Future Medical Applications of Single-cell Sequencing in the Field of Cancer Tre
Posted by kikogarcia on January 24th, 2019
Advances in whole genome amplification and next-generation sequencing methods have enabled genomic data analysis of single cells. Meanwhile, these techniques are now beginning to be utilized to detect genomic lesions in individual cancer cells. Previous approaches have been unable to resolve genomic differences in complex mixtures of cells, such as heterogeneous tumors, despite the significance of characterizing such tumors for cancer treatment. Sequencing of single cells(single-cell seq) is likely to improve several aspects of medicine, including the early detection of rare tumor cells, monitoring of circulating tumor cells (CTCs), measuring intratumor heterogeneity, and guiding chemotherapy. There are also lots of challenges and technical aspects of single-cell sequencing,and we also need to know how this information can be used to diagnose and treat cancer patients.
The clinical value of single-cell genomic methods will be in monitoring CTCs, profiling rare cancer cells in clinical samples, and detecting rare clones that may be resistant to chemotherapy. These applications are likely to improve all the three major themes of oncology: detection, progression, and prediction of therapeutic efficacy.
Medical applications of single-cell sequencing.
1. Profiling of rare tumor cells in clinical samples, such as fine-needle aspirates of breast lesions.
2. Profiling and isolation of circulating tumor cells in the blood.
3. Identification and profiling of rare chemoresistant cells before and after adjuvant therapy.
Clinical application of single-cell sequencing
While single-cell genomic methods are feasible in some research settings, they won’t be useful in the clinic until improvements are made in reducing the cost and time of sequencing. Fortunately, the cost of DNA sequencing is falling precipitously as a direct result of industry competition and technological innovation. Sequencing has an extra benefit over microarrays in the potential for massive multiplexing of samples using barcoding strategies.
A major application of single-cell sequencing will be in the detection of rare tumor cells in cancer samples, where fewer than a hundred cells are typically available. These samples include human body fluids such as lymph, blood, sputum, urine, or vaginal or prostate fluid, as well clinical biopsy samples. Measuring tumor heterogeneity in these scarce clinical samples by genomic data analysis may provide important predictive information on whether these tumors will evolve and become invasive carcinomas, and may lead to better treatment decisions by oncologists.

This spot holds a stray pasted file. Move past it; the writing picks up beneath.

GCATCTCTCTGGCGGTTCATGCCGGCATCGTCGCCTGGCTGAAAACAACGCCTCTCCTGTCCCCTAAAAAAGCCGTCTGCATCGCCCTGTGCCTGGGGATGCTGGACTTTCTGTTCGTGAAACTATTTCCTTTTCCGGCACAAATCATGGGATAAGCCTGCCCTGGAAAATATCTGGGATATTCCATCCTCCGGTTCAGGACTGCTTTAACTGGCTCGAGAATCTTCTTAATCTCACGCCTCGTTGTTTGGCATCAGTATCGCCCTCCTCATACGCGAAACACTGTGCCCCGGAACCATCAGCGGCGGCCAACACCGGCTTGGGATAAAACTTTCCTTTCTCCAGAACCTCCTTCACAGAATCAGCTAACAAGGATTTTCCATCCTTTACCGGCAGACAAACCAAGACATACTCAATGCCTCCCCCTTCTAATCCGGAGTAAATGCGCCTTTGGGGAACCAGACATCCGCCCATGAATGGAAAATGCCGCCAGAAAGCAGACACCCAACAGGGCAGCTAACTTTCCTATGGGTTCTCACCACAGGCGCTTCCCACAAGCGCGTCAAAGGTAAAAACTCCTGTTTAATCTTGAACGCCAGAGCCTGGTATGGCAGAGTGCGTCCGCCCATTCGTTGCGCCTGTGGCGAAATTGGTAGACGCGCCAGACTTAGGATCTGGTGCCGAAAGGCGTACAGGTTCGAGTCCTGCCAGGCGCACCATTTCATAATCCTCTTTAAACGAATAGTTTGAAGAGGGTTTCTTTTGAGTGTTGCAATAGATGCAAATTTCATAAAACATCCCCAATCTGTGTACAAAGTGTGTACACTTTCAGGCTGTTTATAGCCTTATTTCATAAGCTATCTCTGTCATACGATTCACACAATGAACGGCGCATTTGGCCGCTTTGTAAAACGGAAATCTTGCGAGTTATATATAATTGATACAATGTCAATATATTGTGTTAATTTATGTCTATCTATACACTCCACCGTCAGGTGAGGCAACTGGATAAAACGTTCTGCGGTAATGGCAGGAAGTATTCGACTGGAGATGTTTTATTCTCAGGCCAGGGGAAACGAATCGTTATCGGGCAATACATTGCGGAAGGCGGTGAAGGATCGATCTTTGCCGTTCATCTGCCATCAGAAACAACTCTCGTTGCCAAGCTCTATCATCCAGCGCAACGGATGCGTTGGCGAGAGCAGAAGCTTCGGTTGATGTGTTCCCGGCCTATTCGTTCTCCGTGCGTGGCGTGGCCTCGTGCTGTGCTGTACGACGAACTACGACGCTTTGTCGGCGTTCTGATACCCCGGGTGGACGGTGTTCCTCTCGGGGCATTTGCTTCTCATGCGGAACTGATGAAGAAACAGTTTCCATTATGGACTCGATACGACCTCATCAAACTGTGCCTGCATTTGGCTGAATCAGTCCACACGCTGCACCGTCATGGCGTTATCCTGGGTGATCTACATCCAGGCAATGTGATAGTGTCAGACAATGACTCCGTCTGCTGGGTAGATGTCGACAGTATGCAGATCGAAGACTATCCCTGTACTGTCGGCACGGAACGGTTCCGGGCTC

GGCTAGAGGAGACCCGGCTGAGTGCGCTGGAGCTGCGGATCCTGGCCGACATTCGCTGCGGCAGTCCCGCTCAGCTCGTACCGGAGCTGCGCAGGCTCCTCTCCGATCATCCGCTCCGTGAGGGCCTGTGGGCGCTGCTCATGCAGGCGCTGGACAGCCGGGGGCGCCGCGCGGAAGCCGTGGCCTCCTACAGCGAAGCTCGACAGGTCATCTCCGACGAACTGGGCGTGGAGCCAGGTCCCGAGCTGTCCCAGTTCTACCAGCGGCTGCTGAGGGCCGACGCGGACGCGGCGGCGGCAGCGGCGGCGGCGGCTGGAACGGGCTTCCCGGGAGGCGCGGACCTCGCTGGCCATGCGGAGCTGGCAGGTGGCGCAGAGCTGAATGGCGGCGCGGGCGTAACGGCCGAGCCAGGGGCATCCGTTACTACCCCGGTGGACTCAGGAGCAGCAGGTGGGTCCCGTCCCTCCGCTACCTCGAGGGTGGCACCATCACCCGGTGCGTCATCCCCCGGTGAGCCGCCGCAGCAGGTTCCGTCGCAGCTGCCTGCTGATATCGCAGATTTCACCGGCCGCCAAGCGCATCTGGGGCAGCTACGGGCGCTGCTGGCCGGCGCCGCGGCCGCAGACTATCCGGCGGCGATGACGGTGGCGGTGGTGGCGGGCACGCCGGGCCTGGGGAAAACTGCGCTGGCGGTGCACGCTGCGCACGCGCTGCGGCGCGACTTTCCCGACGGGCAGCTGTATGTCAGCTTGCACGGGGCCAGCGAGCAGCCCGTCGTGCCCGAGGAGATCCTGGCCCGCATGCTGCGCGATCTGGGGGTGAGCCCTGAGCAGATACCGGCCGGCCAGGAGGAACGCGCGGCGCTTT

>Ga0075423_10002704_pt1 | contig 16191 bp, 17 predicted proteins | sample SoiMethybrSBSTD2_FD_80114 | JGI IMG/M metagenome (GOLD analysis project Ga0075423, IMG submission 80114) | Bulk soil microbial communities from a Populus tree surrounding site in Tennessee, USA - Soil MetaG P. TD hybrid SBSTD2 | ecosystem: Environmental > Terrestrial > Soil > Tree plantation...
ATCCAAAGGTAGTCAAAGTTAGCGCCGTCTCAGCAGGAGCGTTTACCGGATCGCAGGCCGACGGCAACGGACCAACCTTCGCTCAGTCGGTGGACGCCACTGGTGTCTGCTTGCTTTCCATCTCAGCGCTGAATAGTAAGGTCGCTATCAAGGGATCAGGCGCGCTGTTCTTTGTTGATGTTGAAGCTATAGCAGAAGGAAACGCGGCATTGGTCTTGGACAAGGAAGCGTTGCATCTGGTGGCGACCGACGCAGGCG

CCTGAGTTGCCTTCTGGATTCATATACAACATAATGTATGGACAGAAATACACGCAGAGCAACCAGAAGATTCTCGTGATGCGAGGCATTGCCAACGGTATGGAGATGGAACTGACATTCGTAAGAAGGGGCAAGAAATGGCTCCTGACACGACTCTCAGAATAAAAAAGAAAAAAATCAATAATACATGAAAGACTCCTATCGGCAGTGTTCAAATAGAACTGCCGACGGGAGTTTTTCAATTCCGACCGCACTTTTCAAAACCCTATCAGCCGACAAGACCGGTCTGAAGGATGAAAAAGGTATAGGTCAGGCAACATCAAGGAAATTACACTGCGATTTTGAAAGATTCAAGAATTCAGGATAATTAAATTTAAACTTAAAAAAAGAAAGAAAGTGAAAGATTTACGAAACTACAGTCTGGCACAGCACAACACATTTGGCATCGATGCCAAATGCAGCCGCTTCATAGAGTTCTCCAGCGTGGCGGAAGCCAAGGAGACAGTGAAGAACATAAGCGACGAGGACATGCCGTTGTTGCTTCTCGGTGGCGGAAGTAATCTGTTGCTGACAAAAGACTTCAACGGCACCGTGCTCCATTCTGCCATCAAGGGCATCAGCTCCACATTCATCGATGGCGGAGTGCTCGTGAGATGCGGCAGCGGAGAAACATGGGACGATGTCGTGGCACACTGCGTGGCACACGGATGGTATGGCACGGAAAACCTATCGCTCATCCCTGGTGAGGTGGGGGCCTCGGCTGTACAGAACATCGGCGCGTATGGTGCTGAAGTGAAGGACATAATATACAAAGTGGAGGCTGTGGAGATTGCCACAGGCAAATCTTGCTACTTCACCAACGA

Single-cell sequencing methods provide an unprecedented view of the genomic diversity within tumors and provide the methods to detect and analyze the genomes of rare cancer cells.
In the near future, medical applications of single-cell sequencing will be in early detection, monitoring CTCs during treatment of metastatic patients, and measuring the genomic diversity of solid tumors. While pathologists can currently observe thousands of single cells from a cancer patient under the microscope, they are limited to evaluating copy number at a specific locus for which FISH probes are available. Genomic copy number profiling of single cells can provide a fuller picture of the genome, allowing thousands of potentially aberrant cancer genes to be identified, thereby providing the oncologist with more information on which to base treatment decisions. Another important medical application of single-cell sequencing will be in the profiling of CTCs for monitoring disease during the treatment of metastatic disease. While previous studies have shown value in the simple counting of epithelial cells in the blood, copy number profiling of single CTCs may provide a fuller picture, allowing clinicians to identify genomic amplifications of oncogenes and deletions of tumor suppressors. Such methods will also allow clinicians to monitor CTCs over time following adjuvant or chemotherapy, to determine if the tumor is likely to show recurrence.
The major challenge for translating single-cell methods into the clinic will be the innovation of multiplexing strategies to profile hundreds of cells quickly and at a reasonable cost. However, it remains a major technical challenge, and is likely to be the intense focus of both academia and industry in the coming years. These methods are likely to improve all three major themes of medicine: prognostics, diagnostics and chemotherapy, ultimately improving the treatment and survival of cancer patients.Also See: Single Cell, Cell Sequencing, Tumor Cells, Single Cells, Single, Sequencing, Methods
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